The Walking Dead season 5 episode 5 review: Self-Help

Was this week's episode the best time to flesh out Abraham and Eugene's characters in The Walking Dead? Ron thinks not...

This review contains spoilers.

5.5 Self-Help

After last week’s surprisingly good Bethisode, The Walking Dead refuses to stick with the storyline that I want to see finished and instead chooses to take a little field trip in the church bus. Yes, rather than seeing the Trojan Carol spring into action with the surprisingly capable Beth at her side (call them Daryl’s Angels), we get something of an Abraham origin story. Of course, it’s spread throughout the episode in little drips and drops to extend the dramatic tension, but everyone’s favorite Fu Manchu gets a little more characterization besides “ginger bad-ass with a stereotypical temper.”

Abraham is in dire need of some fleshing out, so far all we know about him is the above-mentioned hot-headedness and his ability to just go kill-crazy on zombies at any time, but I have to question the timing of this. All I wanted to see this week was some resolution for Carol and Beth, or maybe Daryl leading the cavalry back to rescue the aforementioned ladies. However, we get to follow Glenn, Maggie, and the least fleshed-out characters in the ensemble as they go for a bus ride, tease Eugene about his mullet, and then hide out in a library after a terrible car accident and an impressively-staged escape from a handy gang of walkers.

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It’s an interesting dichotomy the episode sets up, with the most active characters of the bunch being Abraham, Eugene, and Tara, with Abraham and Eugene shouldering the weight of the dramatic tension. I really enjoyed Josh McDermitt’s performance this week, as he does a great job of keeping up Eugene’s semi-autistic mannerisms while also betraying the character’s inner weakness and his own ambivalence towards his actions to slow the group’s progress towards Washington. Eugene has been keeping a secret for a long, long time, and like Dr. Edwards last week, he’s willing to put everyone in danger to keep his own mullet intact. That secret—probably something everyone at home has figured out ages ago—ends up coming out at the best/worst time for the group. It also feels a little artificial that Glenn and Maggie aren’t smart enough to see through the guy, but the flashbacks do a good job of establishing just why Abraham doesn’t want to see through Eugene’s subterfuge. Michael Cudlitz does a great job this week as well, both in the flashbacks and in the present-day scenes as he comes to terms with his mission’s futility. I look forward to seeing more from those two before this season is out.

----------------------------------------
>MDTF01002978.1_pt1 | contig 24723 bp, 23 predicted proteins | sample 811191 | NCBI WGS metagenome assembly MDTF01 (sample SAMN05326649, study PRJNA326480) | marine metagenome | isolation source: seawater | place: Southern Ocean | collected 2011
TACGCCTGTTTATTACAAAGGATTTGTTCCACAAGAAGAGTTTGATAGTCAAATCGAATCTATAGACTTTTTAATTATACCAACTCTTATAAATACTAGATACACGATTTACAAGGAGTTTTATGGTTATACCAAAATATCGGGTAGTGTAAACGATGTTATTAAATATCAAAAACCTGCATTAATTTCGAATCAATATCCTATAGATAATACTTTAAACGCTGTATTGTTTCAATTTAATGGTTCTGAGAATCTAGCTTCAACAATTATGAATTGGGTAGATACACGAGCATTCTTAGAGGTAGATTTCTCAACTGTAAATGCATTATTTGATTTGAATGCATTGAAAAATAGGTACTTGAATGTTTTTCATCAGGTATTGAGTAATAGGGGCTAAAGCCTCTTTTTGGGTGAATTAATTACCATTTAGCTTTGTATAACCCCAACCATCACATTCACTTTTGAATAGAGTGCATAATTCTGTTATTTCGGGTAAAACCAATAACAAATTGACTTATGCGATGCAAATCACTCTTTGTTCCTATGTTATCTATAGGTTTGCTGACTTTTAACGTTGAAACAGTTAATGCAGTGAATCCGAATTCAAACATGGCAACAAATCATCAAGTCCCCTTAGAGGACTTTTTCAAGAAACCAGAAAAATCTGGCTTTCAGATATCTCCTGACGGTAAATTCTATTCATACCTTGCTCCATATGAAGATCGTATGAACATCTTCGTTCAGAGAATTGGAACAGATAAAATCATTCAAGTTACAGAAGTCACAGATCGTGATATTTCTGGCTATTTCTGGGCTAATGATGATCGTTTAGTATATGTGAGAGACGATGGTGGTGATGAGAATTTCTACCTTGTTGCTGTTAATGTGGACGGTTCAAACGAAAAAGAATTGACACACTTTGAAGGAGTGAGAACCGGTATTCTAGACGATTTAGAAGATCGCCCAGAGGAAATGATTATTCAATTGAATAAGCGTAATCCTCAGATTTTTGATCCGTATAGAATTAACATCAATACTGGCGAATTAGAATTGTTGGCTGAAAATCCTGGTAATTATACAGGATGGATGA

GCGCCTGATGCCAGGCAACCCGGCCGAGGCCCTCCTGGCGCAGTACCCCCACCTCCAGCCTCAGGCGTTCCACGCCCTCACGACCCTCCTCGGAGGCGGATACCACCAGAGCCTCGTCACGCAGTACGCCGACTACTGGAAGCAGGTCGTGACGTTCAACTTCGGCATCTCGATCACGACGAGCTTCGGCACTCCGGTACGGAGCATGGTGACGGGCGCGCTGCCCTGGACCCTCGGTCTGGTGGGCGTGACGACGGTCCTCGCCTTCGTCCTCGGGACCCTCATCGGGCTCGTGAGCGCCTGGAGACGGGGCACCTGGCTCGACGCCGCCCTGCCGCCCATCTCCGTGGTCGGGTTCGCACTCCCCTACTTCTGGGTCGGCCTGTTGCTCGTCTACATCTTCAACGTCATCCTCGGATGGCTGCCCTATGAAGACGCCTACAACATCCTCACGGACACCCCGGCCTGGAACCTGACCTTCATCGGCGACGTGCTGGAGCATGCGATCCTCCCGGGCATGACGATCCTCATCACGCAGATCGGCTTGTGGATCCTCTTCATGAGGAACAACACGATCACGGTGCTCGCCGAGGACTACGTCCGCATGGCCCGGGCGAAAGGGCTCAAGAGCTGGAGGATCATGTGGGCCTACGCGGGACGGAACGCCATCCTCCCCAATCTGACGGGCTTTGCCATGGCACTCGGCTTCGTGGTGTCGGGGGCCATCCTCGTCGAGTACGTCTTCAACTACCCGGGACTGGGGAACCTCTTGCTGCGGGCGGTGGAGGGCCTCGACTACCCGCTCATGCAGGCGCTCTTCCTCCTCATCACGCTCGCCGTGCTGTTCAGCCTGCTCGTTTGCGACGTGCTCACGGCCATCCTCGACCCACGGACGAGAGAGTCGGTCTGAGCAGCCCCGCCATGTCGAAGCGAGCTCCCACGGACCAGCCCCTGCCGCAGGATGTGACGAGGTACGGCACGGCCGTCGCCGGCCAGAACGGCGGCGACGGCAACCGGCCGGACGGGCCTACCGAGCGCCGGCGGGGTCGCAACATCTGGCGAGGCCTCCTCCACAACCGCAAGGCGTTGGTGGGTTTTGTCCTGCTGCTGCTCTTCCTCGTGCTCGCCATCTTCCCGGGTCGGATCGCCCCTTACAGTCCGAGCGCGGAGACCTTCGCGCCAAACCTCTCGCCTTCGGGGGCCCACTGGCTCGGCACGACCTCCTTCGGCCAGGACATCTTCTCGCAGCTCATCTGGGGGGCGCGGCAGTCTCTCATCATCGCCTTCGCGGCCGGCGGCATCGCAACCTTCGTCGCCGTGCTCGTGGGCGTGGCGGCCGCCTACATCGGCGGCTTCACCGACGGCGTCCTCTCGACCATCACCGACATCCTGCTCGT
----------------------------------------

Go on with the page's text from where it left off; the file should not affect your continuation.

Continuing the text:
It helps the argument that Eugene’s pretty clever when he has to be. He may not be much in a zombie fight, but the man knows his way around a water cannon. It’s a very clever set-up, courtesy of the show’s stunt team and filmed expertly by Ernest Dickerson. To see the struggle as our heroes batter away the firehouse walkers—great effects on the skull crushing by Abraham with the butt of the rifle—only to be saved by Eugene’s clever use of the high pressure fire hose made a pretty standard clearing sequence into something really gross and fun. The disintegrating zombies were very cool indeed. I’m not sure if people really turn to paste under the pressure of a fire hose, but I’m sure at such close range that water would do some real damage, particularly to someone whose body lacks the structural integrity of the living. Dickerson also makes great use of space in his shooting scenes, particularly in the scenes with the group walking down the road. The fact that he made sure the group went around the flaming, potentially exploding bus, is a clever bit of thoughtfulness.

The script this week, from Heather Bellson and Seth Hoffman, tends to show more than tell. The writing is good, but it’s harder to engage with these characters after what happened last week. (The performances really help sell the material, just the same.) No knock on their work, as the script is fine, Eugene’s reveal is perfectly placed in the episode, and Abraham is funny, but it just lacks the crackle of previous episodes.

Perhaps it only suffers in comparison to the previous great to really great episodes. Characters have to be developed eventually, right? This just might not have been the best time in the season to do that. I’m not invested in most of these characters at this point—even Glenn and Maggie have seen better days—and I’m very invested in the fate of Beth and Carol at the hospital. If we could get two Governor episodes back to back, surely we could’ve saved Abraham for next week and resolved the hospital post-haste.

Read Ron’s review of the previous episode, Slabtown, here.

US Correspondent Ron Hogan thinks that Eugene’s creepy voyeur act is the funniest thing he’s seen on television in years, if only because of Josh McDermitt’s great expression. Find more by Ron daily at Shaktronics and PopFi.

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